STEM "toys" that work in the classroom

What physical "toys" can you use in the classroom?

STEM is the acronym for Science, Technology, Engineering and Maths. This blog looks at some of the resources I have been experimenting with. They are often found in Toy shops and Games shops and can be used to teach STEM and computational thinking. 

I have not been paid for these tools or this blog.


Description: A kit with a book of activities to learn about circuits. It includes activities once a circuit is completed you can draw a picture to go with it.

Positives: The use of drawing activities engages people who may not otherwise be interested in electronics. It is easy to follow instructions. All the materials are included so it is a one off cost. Engaging activities that build in difficulty. The kit gives a good understanding to how circuits work. The use of paper circuits can be integrated into origami and pop up cards and books. This is an easy introductory concept for anyone to try.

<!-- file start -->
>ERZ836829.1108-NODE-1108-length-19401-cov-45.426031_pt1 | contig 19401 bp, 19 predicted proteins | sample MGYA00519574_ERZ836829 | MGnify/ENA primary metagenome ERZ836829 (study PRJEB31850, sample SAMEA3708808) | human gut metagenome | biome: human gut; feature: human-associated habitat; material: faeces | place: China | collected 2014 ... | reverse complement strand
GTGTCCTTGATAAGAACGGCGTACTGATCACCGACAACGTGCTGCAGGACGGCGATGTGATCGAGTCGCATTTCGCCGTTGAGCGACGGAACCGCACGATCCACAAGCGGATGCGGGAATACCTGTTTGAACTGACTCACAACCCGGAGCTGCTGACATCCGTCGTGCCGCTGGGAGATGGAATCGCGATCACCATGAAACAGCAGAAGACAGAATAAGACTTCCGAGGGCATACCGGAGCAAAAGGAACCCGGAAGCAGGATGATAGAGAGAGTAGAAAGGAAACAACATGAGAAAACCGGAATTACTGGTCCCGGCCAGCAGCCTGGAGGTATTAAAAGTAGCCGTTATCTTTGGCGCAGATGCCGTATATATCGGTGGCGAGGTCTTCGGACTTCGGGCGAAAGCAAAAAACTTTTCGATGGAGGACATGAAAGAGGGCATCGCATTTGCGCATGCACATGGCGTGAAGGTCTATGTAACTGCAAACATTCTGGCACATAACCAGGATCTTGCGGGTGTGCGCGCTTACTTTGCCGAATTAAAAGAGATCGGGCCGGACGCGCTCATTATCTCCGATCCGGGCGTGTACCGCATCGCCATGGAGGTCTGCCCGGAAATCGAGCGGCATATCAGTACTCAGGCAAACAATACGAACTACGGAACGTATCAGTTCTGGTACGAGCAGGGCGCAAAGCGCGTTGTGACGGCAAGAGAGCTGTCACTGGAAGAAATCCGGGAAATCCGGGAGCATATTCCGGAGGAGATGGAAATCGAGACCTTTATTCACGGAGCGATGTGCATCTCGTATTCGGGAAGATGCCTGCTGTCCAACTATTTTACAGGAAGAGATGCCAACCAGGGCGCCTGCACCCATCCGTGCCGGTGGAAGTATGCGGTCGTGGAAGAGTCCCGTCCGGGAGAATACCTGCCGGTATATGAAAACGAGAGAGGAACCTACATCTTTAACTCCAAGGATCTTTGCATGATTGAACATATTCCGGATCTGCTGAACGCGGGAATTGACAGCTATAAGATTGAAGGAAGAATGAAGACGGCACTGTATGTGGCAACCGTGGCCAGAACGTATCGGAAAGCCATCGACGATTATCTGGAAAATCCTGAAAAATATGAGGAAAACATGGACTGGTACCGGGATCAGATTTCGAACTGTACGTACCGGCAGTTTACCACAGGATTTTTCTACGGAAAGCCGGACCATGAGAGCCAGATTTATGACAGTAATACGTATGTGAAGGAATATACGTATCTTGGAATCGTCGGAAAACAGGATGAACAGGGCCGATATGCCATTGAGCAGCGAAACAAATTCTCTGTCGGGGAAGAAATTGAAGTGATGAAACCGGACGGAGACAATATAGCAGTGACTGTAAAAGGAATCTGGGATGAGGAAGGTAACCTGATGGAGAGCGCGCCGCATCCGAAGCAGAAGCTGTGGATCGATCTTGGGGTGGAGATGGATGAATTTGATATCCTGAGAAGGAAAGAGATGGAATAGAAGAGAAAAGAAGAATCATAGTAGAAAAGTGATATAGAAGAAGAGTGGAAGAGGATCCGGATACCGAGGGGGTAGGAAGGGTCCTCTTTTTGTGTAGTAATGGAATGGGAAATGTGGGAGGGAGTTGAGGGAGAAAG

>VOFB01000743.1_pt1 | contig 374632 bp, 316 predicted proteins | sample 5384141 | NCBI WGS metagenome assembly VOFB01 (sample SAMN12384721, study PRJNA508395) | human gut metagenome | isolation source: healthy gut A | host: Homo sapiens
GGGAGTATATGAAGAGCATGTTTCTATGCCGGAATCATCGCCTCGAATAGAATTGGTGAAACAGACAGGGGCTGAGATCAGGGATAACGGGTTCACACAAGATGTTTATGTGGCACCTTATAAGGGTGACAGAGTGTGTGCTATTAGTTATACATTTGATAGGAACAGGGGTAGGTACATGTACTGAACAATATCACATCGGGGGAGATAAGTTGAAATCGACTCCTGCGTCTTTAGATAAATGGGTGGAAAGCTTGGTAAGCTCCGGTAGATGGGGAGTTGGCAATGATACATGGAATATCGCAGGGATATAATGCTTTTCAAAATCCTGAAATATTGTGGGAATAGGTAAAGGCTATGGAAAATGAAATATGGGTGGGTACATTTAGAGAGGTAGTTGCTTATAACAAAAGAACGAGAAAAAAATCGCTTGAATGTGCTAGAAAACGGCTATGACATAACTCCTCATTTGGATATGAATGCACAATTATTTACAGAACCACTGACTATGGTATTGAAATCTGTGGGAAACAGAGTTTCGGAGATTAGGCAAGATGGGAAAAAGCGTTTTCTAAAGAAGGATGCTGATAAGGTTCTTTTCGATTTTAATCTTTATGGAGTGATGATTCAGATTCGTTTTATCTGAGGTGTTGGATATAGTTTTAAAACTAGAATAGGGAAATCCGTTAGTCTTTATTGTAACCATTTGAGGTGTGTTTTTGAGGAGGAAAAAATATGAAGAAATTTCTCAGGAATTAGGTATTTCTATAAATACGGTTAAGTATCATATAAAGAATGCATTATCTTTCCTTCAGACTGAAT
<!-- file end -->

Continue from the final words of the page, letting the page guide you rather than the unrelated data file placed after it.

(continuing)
Negatives: The main negative is cost, this book is a once only use. The book cost me $49.95 AU in Australian Geographic it may be cheaper to purchase online. It is cheaper to source copper tape, batteries and lights separately.


Roominate is a construction toy that targets girls. It allows for the integration of simple motors and circuits. Roominate also has an app

The toy is purchased in kits. Builders are able to build models that appeals to them. They do not have to stick to the plan included in the kit. The kits include various fans, motors and lighting. These can be used in any way. The inclusion of paper backgrounds and stickers is often appealing to young builders who like to customise their models and change their plans for each model.

Many of the toys models in the gallery focus on traditional homemaker roles. The brand would benefit from empowering girls by integrating more scientific and technologically based rolemodels for girls. The stickers and paper backgrounds are not always durable.